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Impact of fisheries on sea turtles

The bycatch of sea turtles by industrial fisheries is receiving an increasing attention in recent years due to the high impact it causes on these endangered species. This issue was evaluated in southern Spain waters that harbors an important feeding ground of loggerhead and leatherback turtles, including the endangered Eastern Atlantic loggerhead population. To quantify the impact that different fisheries represents to sea turtles, 272 fishermen answered to detailed illustrated questionnaires in all the main ports of Andalusia and Murcia (Spain) during 2014. This study has updated the knowledge of turtle bycatch in the southwestern Mediterranean revealing a widespread impact of fisheries on sea turtles. Fishermen recognized an annual catch of 2.3 turtles per boat. Considering the census of industrial fishing boats in the study area (1182), more than 2840 sea turtles could be bycaught per year in the study area. Most of captures (96.2%) were produced during the summer. These results suggest a severe impact of most of legal fisheries (surface longline, pursue seine, trawling and small scale fisheries) on loggerhead feeding grounds in the southwestern Mediterranean. Fishermen suggests that drift fishing conducted by foreign or illegal fishermen and almadrabas are also causing a significant bycatch of turtles. Several measures such as reviewing compliance of current fishing and environmental regulations, modifying turtle technics to reduce turtle bycatch (e.g. reduction of the use of squid as bait and disposal of hooks deeper in the water column), facilitating the rescue and handle of wound turtles and their transport to the port for recovery, and recognizing the efforts of anglers to perform a more sustainable fishing, are recommended to mitigate this impact. informacion[at]ebd.csic.es: Marco et al (2020) Sea turtle bycatch by different types of fisheries in southern Spain. Basic and Applied Herpetology https://doi.org/10.11160/bah.187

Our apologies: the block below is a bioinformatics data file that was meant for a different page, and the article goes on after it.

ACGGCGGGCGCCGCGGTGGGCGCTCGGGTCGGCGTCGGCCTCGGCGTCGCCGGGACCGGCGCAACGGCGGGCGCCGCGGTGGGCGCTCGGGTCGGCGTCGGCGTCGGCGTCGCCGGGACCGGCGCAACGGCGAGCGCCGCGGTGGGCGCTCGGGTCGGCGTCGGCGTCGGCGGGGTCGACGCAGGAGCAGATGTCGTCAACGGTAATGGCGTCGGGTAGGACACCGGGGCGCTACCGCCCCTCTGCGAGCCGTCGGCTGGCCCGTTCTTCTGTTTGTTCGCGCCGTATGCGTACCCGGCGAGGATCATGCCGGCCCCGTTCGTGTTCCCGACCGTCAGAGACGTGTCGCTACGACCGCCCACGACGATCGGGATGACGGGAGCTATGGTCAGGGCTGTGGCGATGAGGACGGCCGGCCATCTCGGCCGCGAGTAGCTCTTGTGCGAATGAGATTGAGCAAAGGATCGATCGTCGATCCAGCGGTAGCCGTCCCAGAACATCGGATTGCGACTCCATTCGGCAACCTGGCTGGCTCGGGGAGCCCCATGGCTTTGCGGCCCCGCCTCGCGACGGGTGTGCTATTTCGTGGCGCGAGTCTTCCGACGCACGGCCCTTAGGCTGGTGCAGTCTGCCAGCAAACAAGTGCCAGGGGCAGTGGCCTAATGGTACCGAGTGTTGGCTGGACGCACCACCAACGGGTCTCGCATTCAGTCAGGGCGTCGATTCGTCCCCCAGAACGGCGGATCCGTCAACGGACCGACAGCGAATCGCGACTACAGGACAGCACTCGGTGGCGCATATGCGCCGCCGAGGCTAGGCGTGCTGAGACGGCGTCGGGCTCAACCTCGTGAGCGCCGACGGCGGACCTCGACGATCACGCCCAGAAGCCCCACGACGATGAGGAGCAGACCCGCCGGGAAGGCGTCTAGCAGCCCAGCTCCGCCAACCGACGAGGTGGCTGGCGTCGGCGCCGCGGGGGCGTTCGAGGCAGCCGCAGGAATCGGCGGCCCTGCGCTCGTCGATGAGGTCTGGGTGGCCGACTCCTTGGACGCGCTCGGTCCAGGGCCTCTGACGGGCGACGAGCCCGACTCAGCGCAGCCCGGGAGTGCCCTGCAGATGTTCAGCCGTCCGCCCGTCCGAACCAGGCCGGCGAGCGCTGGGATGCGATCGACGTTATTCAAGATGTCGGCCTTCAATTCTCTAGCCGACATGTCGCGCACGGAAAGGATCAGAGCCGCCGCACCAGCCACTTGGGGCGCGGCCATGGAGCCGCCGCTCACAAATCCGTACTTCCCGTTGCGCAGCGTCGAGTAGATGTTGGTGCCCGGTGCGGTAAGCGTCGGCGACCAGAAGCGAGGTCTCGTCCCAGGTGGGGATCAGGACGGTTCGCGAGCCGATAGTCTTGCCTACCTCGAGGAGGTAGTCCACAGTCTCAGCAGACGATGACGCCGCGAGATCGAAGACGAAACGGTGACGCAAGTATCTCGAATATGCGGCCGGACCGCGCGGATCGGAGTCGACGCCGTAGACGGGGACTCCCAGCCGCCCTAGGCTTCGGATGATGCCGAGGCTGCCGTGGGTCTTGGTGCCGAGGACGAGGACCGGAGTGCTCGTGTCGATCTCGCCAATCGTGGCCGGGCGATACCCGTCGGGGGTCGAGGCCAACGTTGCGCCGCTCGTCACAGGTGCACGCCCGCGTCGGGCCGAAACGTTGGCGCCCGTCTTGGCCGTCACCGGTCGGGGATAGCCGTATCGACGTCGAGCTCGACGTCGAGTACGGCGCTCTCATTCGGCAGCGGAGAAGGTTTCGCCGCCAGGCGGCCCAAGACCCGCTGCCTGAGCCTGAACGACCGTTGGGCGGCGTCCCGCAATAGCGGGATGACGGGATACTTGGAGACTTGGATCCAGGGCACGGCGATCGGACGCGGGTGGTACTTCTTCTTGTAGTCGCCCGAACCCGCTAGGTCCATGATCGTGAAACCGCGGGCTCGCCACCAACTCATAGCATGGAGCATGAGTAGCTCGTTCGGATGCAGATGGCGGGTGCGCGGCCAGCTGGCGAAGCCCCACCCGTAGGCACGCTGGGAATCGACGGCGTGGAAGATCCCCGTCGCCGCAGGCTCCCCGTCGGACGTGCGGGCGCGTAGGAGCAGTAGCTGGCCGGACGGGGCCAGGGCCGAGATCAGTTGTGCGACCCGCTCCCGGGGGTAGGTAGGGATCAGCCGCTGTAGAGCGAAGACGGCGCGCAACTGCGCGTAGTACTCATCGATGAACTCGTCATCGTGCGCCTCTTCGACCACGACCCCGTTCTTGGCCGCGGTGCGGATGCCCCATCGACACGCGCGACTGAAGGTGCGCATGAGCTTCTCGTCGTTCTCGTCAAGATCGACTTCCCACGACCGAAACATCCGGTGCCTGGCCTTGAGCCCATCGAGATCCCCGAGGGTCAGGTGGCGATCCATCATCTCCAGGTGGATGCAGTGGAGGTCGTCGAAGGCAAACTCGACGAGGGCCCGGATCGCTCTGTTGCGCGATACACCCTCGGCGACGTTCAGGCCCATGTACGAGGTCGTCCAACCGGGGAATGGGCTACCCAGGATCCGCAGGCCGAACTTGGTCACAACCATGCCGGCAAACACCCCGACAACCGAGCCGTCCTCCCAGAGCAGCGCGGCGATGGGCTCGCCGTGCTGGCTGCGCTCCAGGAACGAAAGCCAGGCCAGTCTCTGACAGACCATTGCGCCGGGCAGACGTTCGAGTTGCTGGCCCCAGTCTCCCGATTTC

http://ojs.herpetologica.org/index.php/bah/article/view/187
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Disentangling the abundance–impact relationship for invasive species

Disentangling the abundance–impact relationship for invasive species

To predict the threat of biological invasions to native species, it is critical to understand how increasing abundance of invasive alien species (IAS) affects native populations and communities. The form of this relationship across taxa and ecosystems is unknown, but is expected to depend strongly on the trophic position of the IAS relative to the native species. Using a global metaanalysis based on 1,258 empirical studies presented in 201 scientific publications, the authors assessed the shape, direction, and strength of native responses to increasing invader abundance. They also tested how native responses varied with relative trophic position and for responses at the population vs. community levels. As IAS abundance increased, native populations declined nonlinearly by 20%, on average, and community metrics declined linearly by 25%. When at higher trophic levels, invaders tended to cause a strong, nonlinear decline in native populations and communities, with the greatest impacts occurring at low invader abundance. In contrast, invaders at the same trophic level tended to cause a linear decline in native populations and communities, while invaders at lower trophic levels had no consistent impacts. At the community level, increasing invader abundance had significantly larger effects on species evenness and diversity than on species richness. These results show that native responses to invasion depend critically on invasive species' abundance and trophic position. Further, these general abundance–impact relationships reveal how IAS impacts are likely to develop during the invasion process and when to best manage them. información[at]ebd.csic.es: Bradley et al (2019) Disentangling the abundance–impact relationship for invasive species. Proc Natl Acad Sci USA https://doi.org/10.1073/pnas.1818081116


https://www.pnas.org/content/116/20/9919